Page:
In response to news that Howard University is disbanding its Classics Department, Cornell West reminds us that Frederick Douglas and the Reverend Martin Luther King Jr. were inspired and nurtured by the classics. West argues that the attack on the classics is an attack on the soul and symptom the moral and spiritual rot of American culture.
Governments and businesses are telling people to get back to work. Lyndsey Stonebridge notes that what what they really are saying is to get back to the business of laboring. The distinction between work and labor is central to Hannah Arendt’s thinking about the human condition.
In a Senate hearing this week, Senator Rand Paul called for humility and warned that Dr. Anthony Fauci was not the “end all” in predicting the course of the Coronavirus. In response, Dr. Fauci reminded Senator Paul—who is also a doctor—that he had never made himself to be an “end all.” “I am a scientist, a physician, and a public health official. I give advice according to the best scientific evidence...
As the President vacillates between claiming absolute powers and empowering the states, there is a renewed interest in the American principle of federalism. The appeal to the principle of federalism and the multiplication of powers throughout the United States Constitutional system is precisely the kind of thinking Hannah Arendt celebrated as the true innovation of the United States Constitution.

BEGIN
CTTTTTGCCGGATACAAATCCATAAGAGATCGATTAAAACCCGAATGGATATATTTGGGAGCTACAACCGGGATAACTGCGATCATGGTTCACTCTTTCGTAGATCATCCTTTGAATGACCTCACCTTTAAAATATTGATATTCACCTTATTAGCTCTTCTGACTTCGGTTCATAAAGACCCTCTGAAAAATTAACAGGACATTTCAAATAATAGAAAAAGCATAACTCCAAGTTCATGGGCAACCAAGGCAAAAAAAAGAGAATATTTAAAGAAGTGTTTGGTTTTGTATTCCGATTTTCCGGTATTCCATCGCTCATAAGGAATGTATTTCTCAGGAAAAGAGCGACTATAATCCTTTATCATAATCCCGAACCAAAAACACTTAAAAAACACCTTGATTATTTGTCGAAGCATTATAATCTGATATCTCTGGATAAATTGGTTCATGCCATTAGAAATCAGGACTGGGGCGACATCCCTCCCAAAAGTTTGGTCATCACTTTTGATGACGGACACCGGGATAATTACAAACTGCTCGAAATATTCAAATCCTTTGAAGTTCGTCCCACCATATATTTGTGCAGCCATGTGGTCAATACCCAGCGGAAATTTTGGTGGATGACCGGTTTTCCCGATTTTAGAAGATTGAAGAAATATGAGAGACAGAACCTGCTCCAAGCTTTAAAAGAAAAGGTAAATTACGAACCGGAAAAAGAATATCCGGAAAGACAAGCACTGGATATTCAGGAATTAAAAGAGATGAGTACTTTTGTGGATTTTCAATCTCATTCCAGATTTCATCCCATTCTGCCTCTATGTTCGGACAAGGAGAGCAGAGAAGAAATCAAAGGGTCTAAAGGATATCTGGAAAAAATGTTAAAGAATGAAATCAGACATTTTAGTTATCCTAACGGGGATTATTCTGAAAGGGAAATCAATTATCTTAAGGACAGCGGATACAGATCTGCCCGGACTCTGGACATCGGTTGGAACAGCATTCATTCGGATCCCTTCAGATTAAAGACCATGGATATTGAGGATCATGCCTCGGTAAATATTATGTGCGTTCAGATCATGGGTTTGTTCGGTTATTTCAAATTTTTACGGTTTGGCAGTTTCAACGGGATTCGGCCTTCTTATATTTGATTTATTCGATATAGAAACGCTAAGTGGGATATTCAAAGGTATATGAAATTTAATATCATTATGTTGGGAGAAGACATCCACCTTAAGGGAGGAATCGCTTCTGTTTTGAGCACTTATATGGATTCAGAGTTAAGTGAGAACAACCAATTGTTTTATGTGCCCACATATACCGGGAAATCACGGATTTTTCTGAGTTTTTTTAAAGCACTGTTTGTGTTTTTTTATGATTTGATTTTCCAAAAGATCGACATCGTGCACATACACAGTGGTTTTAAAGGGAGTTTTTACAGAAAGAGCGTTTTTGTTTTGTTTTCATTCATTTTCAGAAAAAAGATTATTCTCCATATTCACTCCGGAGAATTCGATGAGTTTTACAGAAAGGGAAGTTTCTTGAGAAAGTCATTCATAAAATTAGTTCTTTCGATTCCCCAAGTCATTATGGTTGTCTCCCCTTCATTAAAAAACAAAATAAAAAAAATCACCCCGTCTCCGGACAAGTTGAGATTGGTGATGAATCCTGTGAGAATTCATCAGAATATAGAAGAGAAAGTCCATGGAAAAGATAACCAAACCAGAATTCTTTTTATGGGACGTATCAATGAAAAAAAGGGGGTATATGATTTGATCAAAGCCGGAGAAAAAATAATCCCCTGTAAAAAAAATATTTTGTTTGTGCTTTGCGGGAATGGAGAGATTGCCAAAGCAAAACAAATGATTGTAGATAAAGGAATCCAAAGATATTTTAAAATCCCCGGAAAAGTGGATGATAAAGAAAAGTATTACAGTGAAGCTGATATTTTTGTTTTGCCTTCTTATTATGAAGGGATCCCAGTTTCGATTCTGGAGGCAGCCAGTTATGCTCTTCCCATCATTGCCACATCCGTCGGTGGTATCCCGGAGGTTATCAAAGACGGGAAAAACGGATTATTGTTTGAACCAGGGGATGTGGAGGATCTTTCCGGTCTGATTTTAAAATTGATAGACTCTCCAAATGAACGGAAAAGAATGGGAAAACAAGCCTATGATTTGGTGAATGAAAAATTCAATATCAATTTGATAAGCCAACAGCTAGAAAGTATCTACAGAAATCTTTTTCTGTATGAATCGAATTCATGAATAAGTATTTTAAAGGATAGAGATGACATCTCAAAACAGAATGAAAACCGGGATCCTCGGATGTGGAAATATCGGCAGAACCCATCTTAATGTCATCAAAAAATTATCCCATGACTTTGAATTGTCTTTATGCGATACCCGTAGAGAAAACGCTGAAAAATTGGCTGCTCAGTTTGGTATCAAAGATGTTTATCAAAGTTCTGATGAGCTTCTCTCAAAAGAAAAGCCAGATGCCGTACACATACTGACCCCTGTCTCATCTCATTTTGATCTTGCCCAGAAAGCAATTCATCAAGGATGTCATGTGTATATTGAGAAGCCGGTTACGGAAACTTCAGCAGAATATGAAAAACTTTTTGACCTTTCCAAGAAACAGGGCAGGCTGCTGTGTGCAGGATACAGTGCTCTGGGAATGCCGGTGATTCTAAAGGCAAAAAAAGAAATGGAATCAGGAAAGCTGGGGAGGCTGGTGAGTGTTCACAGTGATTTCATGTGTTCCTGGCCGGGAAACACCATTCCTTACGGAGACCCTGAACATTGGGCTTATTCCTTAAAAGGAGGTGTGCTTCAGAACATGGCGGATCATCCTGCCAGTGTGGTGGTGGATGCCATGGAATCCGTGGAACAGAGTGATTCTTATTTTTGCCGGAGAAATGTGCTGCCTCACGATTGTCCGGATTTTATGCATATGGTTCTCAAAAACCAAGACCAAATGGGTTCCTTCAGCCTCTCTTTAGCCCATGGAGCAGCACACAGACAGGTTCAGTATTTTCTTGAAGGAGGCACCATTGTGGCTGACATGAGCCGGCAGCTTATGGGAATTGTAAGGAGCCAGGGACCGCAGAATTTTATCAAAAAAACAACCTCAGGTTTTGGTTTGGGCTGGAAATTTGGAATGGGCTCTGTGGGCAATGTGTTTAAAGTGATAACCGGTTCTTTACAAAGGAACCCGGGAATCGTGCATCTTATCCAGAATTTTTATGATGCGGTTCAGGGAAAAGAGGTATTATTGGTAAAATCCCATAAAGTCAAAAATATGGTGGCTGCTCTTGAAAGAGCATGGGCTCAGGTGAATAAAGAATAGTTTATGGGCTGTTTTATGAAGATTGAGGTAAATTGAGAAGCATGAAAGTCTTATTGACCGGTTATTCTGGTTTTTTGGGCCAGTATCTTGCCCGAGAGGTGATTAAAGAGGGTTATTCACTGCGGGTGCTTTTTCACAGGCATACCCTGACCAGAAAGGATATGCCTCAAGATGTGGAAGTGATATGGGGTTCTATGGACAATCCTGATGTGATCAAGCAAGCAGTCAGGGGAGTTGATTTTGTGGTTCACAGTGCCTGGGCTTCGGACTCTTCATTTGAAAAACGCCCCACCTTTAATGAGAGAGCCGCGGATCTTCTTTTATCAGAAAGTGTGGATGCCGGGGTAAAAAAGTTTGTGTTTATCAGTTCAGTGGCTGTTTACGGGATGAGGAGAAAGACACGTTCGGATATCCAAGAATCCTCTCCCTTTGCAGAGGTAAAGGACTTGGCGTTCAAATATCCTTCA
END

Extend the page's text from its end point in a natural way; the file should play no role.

Until recently, I had not left my apartment for 33 days. I did not touch another human being—not even the members of my family with whom I live—for even longer. The virus has been mild in my case. It is nearly gone. Physically, I am fine. I am one of the lucky ones; I never had to make a decision whether to go to a hospital, alone, not knowing whether I would see family and friends ever again.
Kristian Blickle of the Federal Reserve Board of New York has published a working paper, “Pandemics Change Cities: Municipal Spending and Voter Extremism in Germany, 1918-1933.” As described by Quint Forgey, Blickle’s paper “concludes that deaths caused by the 1918 influenza pandemic “profoundly shaped German society” in subsequent years and contributed to the strengthening of the Nazi Party.”
A bit over a year ago I attended a symposium on “Black Intellectuals & The Condition of the Culture” at Skidmore College, featuring Margo Jefferson, Darryl Pinckney, Thomas Chatterton Williams, Orlando Patterson and John McWhorter. The conversations were free and provocative and at times brilliant. Now the transcripts of the symposium have been published by SALMAGUNDI.